Parasite makes pack leader: infection gives wolves a career boost

Parasite makes pack leader
Infection gives wolves a career boost

In a wolf pack, infection with a parasite makes the difference in who is more likely to become the pack leader. Gray wolves that have had toxoplasmosis are more likely to become alpha, according to a US study.

Gray wolves infected with toxoplasmosis become pack leaders much more often than uninfected conspecifics. American scientists report this in the journal “Communications Biology”. The neuroparasite probably makes the animals more aggressive, which can be an advantage in the battle for leadership. Wolves infected with the protozoan Toxoplasma gondii are 46 times more likely to become pack leaders.

In many animal species, such an infection is already known to significantly alter their typical behaviour. Whether the neuroparasite causes behavioral changes in humans is still a matter of controversy. Studies report, among other things, more reckless road traffic behavior among infected people, a greater urge for entrepreneurship and an association with pathological hot temper. However, all these studies only show correlations, not causation.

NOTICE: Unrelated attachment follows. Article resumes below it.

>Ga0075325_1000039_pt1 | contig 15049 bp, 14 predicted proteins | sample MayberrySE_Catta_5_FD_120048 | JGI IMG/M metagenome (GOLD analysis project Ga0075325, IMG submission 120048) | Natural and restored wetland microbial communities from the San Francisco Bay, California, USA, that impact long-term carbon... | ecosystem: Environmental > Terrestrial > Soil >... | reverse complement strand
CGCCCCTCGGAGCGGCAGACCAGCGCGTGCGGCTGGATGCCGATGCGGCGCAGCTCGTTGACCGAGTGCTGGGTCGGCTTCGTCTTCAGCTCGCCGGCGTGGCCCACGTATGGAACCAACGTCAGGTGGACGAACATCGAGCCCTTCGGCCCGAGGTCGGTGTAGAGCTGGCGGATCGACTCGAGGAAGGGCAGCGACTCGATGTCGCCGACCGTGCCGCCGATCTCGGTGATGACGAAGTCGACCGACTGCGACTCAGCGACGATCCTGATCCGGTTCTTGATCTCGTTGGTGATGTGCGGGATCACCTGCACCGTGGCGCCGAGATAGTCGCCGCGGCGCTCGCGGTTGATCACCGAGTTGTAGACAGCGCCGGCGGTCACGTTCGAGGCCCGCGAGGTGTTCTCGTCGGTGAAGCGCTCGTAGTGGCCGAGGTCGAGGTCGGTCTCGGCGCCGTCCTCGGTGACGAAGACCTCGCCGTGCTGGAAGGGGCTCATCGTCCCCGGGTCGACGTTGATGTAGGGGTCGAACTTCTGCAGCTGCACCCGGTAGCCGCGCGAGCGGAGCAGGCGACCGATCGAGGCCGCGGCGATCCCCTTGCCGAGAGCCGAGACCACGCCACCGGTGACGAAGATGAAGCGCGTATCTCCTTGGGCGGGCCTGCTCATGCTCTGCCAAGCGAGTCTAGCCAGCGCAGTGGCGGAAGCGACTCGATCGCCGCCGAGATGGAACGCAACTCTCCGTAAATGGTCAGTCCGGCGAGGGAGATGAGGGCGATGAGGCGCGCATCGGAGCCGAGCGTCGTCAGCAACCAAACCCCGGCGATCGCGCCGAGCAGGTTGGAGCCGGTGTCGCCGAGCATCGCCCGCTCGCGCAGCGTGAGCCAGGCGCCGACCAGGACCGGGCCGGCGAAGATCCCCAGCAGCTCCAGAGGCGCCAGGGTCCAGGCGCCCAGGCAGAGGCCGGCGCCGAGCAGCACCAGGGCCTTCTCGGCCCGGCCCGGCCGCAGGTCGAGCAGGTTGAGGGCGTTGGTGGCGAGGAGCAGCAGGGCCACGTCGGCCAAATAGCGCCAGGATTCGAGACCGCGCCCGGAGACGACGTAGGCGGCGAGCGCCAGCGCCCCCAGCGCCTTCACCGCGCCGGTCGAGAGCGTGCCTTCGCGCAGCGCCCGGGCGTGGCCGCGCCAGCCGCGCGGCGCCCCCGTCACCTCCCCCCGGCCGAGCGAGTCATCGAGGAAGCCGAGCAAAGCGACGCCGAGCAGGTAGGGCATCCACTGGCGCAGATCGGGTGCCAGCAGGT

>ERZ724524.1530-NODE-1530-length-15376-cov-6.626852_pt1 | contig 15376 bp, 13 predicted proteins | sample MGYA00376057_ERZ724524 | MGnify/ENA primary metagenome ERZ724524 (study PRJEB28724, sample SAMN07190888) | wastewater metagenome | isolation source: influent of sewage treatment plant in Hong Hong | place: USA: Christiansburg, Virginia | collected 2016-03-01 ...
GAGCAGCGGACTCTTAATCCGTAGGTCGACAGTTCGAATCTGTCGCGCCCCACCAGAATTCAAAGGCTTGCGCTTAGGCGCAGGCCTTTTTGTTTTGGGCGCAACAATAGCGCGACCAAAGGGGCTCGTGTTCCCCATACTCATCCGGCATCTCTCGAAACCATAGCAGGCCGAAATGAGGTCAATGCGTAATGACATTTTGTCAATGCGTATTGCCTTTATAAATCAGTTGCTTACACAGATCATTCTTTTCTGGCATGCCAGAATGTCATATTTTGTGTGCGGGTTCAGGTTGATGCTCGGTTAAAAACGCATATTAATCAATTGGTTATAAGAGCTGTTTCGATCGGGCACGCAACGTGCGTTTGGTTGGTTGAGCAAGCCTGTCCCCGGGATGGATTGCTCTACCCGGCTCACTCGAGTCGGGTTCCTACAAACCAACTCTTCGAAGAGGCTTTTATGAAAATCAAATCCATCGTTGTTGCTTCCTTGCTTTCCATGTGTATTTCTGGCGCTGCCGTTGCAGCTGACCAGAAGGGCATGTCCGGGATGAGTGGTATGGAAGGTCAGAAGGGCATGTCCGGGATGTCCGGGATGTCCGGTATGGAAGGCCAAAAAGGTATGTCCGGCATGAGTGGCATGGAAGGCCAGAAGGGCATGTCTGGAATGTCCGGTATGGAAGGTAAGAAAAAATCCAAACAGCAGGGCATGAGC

For the current study, the team led by American biologists Connor Meyer and Kira Cassidy analyzed data on the behavior and distribution of gray wolves (Canis lupus) collected between 1995 and 2020 in Yellowstone National Park in the US state of Wyoming. They also took blood samples from 229 anesthetized animals, which they tested for antibodies against Toxoplasma gondii.

Benefit to the pathogen

The biologists saw that infected wolves behaved more risky. On the one hand, this was reflected in a higher chance of leaving the pack earlier, both in males and females. Behavior that makes sense with regard to the spread of the pathogen: The pathogen is more likely to reach areas where it has not previously circulated. It has a similar effect when infected animals become pack leaders.

Toxoplasma gondii is distributed worldwide wherever there are cats. This is because the parasite only produces eggs (oocytes) in cells of the cat’s intestinal wall. The eggs are excreted in a cat’s feces and can cause an infection after 1 to 5 days. Eggs in the ground remain contagious for months.

Healthy people usually do not notice the infection with the pathogen at all and remain symptom-free. If a person with a weakened immune system becomes ill, for example due to an organ transplant or HIV disease, an infection with toxoplasmosis can also lead to encephalitis.

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